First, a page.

Broken transformer caused Yellowknife power chaos, NTPC says

A malfunctioning transformer at Yellowknife’s Jackfish diesel plant contributed to Sunday’s unprecedented succession of power outages, the NWT Power Corporation says.

Trees on the line from the Snare hydro system were the initial cause of outages on Saturday and Sunday, but the Jackfish diesel system did not kick in as expected to deliver backup power.

In an update provided to Cabin Radio, the power corporation said Yellowknife endured rolling blackouts on Sunday afternoon because staff “ran into problems with maintaining voltage stability on the system.”


“Workers identified that a transformer at Jackfish was responsible for the stability issues,” spokesperson Doug Prendergast said by email, adding that transformer was taken offline, after which a combination of diesel and hydro was used to finally restore full power.

In a separate press release on Tuesday, the power corporation stated: “NTPC is conducting an inspection of the transformer to determine why it was not functioning properly on September 11.

“NTPC will make necessary repairs to the transformer before it is returned to service.”

The power corporation’s president, Cory Strang, said NTPC had not met its own expectations and must do better, despite praise in some quarters for workers who spent their Sunday working to fix the problem.

A series of six outages in 24 hours comprehensively pickled at least one resident’s fridge-freezer and blew a projector and ice machine at Yellowknife’s theatre, among damage reported to Cabin Radio. It’s possible that other damage to electrical equipment in the region has gone unreported.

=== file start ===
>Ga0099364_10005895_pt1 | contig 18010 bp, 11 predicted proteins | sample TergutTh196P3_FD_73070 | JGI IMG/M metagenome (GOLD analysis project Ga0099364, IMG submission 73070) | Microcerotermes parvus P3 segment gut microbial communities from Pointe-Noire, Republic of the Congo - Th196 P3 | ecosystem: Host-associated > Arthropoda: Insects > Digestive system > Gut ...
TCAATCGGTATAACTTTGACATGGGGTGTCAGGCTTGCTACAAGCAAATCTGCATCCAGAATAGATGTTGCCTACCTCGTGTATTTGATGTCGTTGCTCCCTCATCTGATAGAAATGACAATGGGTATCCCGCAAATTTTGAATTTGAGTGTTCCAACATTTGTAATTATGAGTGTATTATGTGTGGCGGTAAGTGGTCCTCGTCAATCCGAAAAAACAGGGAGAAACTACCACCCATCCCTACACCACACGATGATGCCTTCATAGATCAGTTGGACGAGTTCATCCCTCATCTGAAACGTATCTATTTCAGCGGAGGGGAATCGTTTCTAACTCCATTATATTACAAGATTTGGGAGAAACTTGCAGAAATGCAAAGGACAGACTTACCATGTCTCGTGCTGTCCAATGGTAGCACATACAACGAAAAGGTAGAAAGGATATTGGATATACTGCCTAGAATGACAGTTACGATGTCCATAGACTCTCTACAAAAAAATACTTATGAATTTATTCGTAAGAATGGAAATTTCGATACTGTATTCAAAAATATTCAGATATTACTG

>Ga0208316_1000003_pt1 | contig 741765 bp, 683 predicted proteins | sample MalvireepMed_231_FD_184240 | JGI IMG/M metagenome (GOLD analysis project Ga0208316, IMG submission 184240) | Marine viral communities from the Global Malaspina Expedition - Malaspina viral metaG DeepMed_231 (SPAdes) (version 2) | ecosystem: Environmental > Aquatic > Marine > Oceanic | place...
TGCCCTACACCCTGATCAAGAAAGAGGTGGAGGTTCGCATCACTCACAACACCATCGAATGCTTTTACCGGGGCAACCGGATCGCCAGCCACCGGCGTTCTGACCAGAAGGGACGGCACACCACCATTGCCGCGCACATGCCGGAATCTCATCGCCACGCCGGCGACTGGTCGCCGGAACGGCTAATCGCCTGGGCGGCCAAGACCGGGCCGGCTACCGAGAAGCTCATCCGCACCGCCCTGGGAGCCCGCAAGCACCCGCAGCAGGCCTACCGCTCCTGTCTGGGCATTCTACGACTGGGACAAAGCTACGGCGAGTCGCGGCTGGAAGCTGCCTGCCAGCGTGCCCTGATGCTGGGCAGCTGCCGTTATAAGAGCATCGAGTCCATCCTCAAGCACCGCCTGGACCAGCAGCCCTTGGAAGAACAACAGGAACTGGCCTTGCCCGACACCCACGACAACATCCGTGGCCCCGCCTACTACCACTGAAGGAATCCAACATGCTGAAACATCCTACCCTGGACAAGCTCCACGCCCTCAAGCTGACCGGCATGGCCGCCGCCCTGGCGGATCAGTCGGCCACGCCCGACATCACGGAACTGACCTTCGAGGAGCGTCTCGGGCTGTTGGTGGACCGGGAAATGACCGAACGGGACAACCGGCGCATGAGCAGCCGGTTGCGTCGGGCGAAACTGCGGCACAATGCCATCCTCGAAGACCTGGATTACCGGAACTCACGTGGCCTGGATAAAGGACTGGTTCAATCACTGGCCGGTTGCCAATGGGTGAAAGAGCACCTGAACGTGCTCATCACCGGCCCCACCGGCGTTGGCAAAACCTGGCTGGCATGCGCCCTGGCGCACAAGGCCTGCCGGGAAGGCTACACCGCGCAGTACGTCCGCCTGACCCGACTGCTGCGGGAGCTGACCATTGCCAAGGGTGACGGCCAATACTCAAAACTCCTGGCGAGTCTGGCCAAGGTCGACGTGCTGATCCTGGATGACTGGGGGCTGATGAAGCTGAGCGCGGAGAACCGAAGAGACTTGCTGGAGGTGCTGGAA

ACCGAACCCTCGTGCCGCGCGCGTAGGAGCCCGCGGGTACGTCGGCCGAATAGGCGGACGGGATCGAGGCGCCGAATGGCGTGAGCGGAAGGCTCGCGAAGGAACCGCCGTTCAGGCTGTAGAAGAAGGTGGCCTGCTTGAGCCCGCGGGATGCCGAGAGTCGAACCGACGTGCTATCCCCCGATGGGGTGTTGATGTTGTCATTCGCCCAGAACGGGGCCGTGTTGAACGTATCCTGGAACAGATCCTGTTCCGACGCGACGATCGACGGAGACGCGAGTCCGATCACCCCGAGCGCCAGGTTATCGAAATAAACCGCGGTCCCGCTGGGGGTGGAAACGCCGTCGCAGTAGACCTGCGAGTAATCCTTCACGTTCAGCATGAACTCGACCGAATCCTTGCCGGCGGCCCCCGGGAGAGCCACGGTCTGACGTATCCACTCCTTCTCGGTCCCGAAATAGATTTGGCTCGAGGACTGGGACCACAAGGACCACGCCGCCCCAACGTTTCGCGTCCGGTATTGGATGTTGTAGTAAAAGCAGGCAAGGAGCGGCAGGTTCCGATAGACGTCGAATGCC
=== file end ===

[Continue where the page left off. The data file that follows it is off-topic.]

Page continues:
The Capitol Theatre said on Monday it had repaired its projector. The movie Brotherhood, showings of which were abandoned during Sunday’s outages, will now have extra screenings at 4:15pm on Saturday and Sunday this coming weekend.

In statements on Monday and Tuesday, the power corporation acknowledged the role high winds had played in disrupting power to both Yellowknife and Behchokǫ̀.

In Behchokǫ̀, a separate generator issue – a diesel unit failed to start remotely – led to an unrelated delay in restoring power. The power corporation said a contractor had to spend an extra 20 minutes getting to the unit and starting it.

“NTPC recognizes that multiple outages in Yellowknife, Dettah and Behchokǫ̀ this past weekend were inconvenient and stressful for electricity users,” Prendergast stated by email.


“Additional investigation will continue until [there is] a complete understanding of what happened and what steps need to be taken to resolve all of the issues identified.”

Prendergast said removal of trees dangerously close to the Snare transmission line had already been scheduled for late September and early October.

“The trees that came into contact with the transmission line this weekend would likely have been removed during that process,” he wrote.

Strang, in a statement, added: “NTPC is committed to providing reliable electricity service to its customers and other electricity consumers.

“We clearly did not meet our own expectations this weekend and understand the frustration that has been expressed about the extended outages. We must do better in the future.”